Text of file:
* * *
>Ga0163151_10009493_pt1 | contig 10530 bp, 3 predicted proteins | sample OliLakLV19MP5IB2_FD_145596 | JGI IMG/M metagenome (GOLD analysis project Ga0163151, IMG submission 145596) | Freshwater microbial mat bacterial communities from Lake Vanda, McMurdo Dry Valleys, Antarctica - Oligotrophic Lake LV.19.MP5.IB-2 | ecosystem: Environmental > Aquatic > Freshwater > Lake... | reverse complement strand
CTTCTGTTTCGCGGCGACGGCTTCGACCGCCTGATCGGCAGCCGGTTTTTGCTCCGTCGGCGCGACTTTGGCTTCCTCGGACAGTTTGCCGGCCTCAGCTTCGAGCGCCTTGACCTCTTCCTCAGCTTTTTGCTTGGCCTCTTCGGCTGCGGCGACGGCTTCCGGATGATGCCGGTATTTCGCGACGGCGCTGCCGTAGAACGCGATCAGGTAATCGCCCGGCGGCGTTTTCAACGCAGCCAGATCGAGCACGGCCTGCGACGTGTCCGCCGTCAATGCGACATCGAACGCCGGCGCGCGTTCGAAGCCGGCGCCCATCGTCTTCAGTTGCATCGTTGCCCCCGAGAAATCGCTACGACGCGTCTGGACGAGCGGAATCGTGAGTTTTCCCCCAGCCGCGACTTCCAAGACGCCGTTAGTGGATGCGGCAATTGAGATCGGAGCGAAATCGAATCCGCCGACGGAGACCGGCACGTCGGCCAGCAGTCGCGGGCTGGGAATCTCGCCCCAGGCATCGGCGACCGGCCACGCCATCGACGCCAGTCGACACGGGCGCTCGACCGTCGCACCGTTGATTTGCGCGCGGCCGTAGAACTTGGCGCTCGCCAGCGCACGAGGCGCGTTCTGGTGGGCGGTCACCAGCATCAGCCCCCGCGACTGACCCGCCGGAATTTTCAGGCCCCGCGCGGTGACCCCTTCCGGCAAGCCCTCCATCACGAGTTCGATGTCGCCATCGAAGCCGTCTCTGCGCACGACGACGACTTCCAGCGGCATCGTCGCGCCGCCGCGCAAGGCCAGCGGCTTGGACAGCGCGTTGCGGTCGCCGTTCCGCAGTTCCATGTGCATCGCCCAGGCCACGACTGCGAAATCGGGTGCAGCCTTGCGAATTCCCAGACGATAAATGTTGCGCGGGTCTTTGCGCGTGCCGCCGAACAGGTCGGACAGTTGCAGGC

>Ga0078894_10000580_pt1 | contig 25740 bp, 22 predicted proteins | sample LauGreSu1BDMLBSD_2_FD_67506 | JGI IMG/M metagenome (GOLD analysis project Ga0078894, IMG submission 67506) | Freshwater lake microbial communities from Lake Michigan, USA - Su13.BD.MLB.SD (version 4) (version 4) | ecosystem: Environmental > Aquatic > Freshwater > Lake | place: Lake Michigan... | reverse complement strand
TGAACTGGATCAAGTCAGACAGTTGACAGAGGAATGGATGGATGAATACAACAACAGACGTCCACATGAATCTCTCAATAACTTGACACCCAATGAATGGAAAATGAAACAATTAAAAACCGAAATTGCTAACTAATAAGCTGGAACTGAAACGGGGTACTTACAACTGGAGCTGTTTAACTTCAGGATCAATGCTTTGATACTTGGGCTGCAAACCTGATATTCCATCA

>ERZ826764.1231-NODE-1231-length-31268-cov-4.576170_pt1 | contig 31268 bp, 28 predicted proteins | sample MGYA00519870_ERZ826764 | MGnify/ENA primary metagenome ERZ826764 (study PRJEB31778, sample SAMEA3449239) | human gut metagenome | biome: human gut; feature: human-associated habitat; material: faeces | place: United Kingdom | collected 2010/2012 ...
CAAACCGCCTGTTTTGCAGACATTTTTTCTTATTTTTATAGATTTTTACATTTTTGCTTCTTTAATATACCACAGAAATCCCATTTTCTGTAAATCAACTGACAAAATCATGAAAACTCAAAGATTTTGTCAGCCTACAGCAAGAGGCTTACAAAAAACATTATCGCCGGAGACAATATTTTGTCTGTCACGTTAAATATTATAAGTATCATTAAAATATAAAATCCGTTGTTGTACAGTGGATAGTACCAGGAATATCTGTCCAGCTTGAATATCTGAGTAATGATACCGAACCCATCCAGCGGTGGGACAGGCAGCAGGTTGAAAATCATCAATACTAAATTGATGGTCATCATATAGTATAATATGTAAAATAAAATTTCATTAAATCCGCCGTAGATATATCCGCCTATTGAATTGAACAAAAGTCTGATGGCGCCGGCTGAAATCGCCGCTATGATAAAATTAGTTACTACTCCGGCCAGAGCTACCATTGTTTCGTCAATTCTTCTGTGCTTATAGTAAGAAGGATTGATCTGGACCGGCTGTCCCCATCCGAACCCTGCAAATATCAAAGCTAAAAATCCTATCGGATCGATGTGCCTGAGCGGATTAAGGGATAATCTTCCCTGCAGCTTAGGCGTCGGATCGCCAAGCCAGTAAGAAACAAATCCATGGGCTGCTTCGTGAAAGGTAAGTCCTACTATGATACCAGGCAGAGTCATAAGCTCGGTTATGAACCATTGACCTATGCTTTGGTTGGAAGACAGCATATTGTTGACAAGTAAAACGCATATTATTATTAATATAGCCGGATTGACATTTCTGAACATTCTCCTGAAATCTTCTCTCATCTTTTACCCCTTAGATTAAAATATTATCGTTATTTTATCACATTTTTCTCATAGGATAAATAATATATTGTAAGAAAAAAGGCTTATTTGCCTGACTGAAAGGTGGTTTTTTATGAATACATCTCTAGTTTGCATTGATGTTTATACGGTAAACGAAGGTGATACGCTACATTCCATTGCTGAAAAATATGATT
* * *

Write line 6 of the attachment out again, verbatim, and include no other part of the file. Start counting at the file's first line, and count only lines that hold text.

CAAACCGCCTGTTTTGCAGACATTTTTTCTTATTTTTATAGATTTTTACATTTTTGCTTCTTTAATATACCACAGAAATCCCATTTTCTGTAAATCAACTGACAAAATCATGAAAACTCAAAGATTTTGTCAGCCTACAGCAAGAGGCTTACAAAAAACATTATCGCCGGAGACAATATTTTGTCTGTCACGTTAAATATTATAAGTATCATTAAAATATAAAATCCGTTGTTGTACAGTGGATAGTACCAGGAATATCTGTCCAGCTTGAATATCTGAGTAATGATACCGAACCCATCCAGCGGTGGGACAGGCAGCAGGTTGAAAATCATCAATACTAAATTGATGGTCATCATATAGTATAATATGTAAAATAAAATTTCATTAAATCCGCCGTAGATATATCCGCCTATTGAATTGAACAAAAGTCTGATGGCGCCGGCTGAAATCGCCGCTATGATAAAATTAGTTACTACTCCGGCCAGAGCTACCATTGTTTCGTCAATTCTTCTGTGCTTATAGTAAGAAGGATTGATCTGGACCGGCTGTCCCCATCCGAACCCTGCAAATATCAAAGCTAAAAATCCTATCGGATCGATGTGCCTGAGCGGATTAAGGGATAATCTTCCCTGCAGCTTAGGCGTCGGATCGCCAAGCCAGTAAGAAACAAATCCATGGGCTGCTTCGTGAAAGGTAAGTCCTACTATGATACCAGGCAGAGTCATAAGCTCGGTTATGAACCATTGACCTATGCTTTGGTTGGAAGACAGCATATTGTTGACAAGTAAAACGCATATTATTATTAATATAGCCGGATTGACATTTCTGAACATTCTCCTGAAATCTTCTCTCATCTTTTACCCCTTAGATTAAAATATTATCGTTATTTTATCACATTTTTCTCATAGGATAAATAATATATTGTAAGAAAAAAGGCTTATTTGCCTGACTGAAAGGTGGTTTTTTATGAATACATCTCTAGTTTGCATTGATGTTTATACGGTAAACGAAGGTGATACGCTACATTCCATTGCTGAAAAATATGATT